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    A federal judge in Atlanta has ruled that the daughter of a married same-sex couple in Georgia who was born via surrogate in England has been an American citizen since birth, and ordered the State Department to issue a U.S. passport for her.

    U.S. District Judge Michael Brown wrote in an order issued last week that the girl is not required to be biologically related to both of her U.S. citizen parents to be eligible for citizenship.

    “We are so relieved that the court has recognized our daughter, Simone, as the U.S. citizen she has been since the day she was born,” Derek Mize, one of the fathers, said in a statement. “When we brought Simone into this world, as married, same-sex parents, we never anticipated our own government would disrespect our family and refuse to recognize our daughter as a U.S. citizen.”

    The State Department, which has appealed similar orders in other cases, is aware of last Thursday’s ruling and is reviewing it with the Department of Justice, according to an an agency spokesperson.


    White House press secretary Kayleigh McEnany said Monday that the State Department’s policy was not discriminatory against gays and lesbians.

    “That pertained to surrogacy, and it had nothing to do with the sexual orientation of the parents,” McEnany said. “And this — this administration [and] president will proudly stand on a record of achievement like leading a global initiative to end the criminalization of homosexuality throughout the world, launching a plan to end the AIDS epidemic by 2030 and easing a ban on blood donations from gay and bisexual men.”

    Mize and his husband, Jonathan Gregg, filed a lawsuit in July 2019 after the State Department refused to recognize Simone as a U.S. citizen. Simone was born in England in July 2018, three years after the couple got married.


    Both Mize and Gregg are U.S. citizens and are listed as her parents on the birth certificate, but the State Department treated her as if she was born outside of marriage, since only one of them has a biological connection to her. That triggered additional conditions for the recognition of citizenship.

    The lawsuit alleged that the State Department’s policy treats married same-sex couples as if their marriages do not exist, treating them differently from married straight couples in violation of the law and the Constitution.

    Mize was born and raised in Mississippi, while Gregg was born in London to a U.S. citizen mother and British father and was raised in London with dual citizenship.


    The couple met in 2014 in New York, married in 2015 and moved to Georgia in 2017.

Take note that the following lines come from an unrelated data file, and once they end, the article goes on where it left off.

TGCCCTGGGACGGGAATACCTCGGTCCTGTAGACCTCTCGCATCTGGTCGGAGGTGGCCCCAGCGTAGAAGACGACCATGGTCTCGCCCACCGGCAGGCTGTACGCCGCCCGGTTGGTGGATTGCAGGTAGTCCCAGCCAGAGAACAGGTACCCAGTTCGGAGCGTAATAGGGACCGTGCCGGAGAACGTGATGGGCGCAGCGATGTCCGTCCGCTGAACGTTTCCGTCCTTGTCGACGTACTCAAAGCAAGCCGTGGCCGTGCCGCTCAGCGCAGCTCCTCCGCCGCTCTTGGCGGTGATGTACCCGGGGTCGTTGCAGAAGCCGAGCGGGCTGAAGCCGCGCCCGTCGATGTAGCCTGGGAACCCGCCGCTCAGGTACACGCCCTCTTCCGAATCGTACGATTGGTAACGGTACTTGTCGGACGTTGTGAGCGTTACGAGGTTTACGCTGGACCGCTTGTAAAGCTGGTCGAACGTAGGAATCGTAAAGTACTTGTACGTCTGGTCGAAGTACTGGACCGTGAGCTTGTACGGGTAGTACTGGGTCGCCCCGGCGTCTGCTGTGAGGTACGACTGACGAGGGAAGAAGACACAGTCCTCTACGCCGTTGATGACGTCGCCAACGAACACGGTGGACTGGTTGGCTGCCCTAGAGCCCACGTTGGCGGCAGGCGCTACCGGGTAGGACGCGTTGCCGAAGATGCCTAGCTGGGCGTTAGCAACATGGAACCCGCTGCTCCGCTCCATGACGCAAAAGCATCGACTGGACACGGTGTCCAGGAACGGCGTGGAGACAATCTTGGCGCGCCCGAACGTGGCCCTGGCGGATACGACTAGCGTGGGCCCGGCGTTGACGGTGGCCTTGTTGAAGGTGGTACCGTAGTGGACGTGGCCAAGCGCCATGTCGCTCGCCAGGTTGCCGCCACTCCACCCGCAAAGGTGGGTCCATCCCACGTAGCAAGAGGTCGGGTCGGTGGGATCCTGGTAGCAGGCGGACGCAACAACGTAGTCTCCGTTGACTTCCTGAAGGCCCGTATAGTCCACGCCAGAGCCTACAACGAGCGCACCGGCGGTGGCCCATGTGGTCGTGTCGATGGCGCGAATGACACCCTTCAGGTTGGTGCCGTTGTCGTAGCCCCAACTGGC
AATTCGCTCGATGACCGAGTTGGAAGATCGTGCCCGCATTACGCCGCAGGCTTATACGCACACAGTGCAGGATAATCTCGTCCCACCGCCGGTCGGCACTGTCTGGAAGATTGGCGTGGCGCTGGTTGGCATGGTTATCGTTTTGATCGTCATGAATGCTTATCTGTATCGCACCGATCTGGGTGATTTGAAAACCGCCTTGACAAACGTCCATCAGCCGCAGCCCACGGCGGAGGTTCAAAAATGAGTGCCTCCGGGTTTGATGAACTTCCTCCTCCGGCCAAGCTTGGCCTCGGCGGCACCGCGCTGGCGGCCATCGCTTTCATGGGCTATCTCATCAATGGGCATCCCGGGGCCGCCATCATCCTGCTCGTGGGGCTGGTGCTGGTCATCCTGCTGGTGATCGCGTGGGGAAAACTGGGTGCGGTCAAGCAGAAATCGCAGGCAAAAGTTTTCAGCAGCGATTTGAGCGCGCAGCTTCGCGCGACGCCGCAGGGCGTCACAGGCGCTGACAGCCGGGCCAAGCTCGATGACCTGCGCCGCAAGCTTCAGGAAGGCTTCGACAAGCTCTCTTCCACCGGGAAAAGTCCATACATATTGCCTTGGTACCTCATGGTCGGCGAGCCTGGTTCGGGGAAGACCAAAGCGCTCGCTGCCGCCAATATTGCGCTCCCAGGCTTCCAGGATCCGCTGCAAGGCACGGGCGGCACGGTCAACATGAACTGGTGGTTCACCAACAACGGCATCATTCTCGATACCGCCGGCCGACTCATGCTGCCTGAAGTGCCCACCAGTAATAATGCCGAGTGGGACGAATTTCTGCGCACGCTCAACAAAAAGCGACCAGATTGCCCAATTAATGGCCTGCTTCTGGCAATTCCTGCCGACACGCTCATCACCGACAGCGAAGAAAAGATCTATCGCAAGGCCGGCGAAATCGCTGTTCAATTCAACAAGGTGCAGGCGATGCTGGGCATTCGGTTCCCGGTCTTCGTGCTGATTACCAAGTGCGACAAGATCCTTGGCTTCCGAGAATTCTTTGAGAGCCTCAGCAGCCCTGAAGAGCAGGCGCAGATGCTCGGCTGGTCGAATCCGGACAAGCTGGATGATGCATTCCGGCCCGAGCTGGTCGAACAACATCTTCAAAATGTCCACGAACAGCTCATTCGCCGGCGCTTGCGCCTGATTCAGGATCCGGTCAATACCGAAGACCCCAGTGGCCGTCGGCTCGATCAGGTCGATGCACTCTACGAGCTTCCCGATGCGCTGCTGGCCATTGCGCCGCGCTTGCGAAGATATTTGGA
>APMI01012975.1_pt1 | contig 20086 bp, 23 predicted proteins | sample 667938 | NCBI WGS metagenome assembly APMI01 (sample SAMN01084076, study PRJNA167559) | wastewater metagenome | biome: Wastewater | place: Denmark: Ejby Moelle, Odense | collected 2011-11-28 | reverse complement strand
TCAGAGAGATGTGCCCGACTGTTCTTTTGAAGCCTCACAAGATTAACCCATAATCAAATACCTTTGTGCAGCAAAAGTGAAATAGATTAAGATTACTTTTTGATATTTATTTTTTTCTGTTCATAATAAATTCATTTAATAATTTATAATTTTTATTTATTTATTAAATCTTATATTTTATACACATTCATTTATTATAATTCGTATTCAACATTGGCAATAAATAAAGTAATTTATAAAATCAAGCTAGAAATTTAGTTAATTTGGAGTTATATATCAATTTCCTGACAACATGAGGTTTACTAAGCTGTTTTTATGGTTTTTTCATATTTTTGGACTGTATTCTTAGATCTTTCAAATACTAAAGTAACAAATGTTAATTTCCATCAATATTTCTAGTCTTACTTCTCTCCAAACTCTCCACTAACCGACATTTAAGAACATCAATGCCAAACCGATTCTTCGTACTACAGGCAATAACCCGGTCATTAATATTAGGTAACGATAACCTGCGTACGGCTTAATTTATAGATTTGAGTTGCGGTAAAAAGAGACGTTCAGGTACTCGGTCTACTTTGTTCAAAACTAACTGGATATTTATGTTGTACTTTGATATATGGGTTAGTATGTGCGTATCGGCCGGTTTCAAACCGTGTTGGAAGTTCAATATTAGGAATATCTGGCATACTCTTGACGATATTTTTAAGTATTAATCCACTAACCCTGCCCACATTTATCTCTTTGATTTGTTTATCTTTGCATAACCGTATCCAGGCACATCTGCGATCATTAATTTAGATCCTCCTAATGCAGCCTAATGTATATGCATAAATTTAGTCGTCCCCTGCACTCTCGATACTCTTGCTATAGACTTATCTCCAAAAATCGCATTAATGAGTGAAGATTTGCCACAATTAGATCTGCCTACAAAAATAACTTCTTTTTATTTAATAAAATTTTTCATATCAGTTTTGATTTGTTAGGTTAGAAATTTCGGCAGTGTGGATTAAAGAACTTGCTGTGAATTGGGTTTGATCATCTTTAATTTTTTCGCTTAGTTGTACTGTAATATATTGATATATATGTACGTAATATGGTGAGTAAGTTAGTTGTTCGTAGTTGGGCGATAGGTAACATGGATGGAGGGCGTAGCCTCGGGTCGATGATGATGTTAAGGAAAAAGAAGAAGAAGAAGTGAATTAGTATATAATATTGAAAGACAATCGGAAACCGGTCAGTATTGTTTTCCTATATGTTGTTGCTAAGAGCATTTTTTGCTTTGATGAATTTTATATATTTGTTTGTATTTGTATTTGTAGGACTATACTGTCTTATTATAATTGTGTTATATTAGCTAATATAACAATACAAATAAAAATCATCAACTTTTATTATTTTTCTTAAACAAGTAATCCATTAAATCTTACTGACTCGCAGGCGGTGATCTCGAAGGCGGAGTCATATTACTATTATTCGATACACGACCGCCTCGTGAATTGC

A close friend in England agreed to be their surrogate, and both men were present for Simone’s birth. The family traveled home to Decatur, Ga., just outside Atlanta, a few months later. It was when they tried to get a Social Security number to claim her as a dependent when filing their taxes in 2019 that they ran into problems.

    Since she’s the child of two men and biologically related to only one of them and not both, the State Department treated her as if she was born out of wedlock. And because Gregg, the biological parent, hadn’t lived in the U.S. for five years prior to Simone’s birth, the State Department determined that Simone was not a U.S. citizen.

    “This is the second federal court this summer to rule against the State Department’s policy to treat children of married, same-sex parents as children ‘born out of wedlock’ and not entitled to birthright U.S. citizenship,” said lawyer Omar Gonzalez-Pagan with Lambda Legal, the organization that filed the lawsuit.


    “It is time for the federal government to stop defending this unlawful and unconstitutional policy. No family should have to face the fear and uncertainty of having their child’s citizenship status be held in limbo,” said the lawyer, whose group advocates for LGBTQ rights.

    Last week’s ruling comes on the heels of a similar ruling in favor of a married gay couple in Maryland, Roee Kiviti and Adiel Kiviti, whose daughter was born via surrogate in Canada. The judge in that case also rejected the State Department’s argument that the girl was born out of wedlock because only one of her parents is biologically related to her.

    The State Department appealed that ruling Aug. 13 to the 4th U.S. Circuit Court of Appeals.


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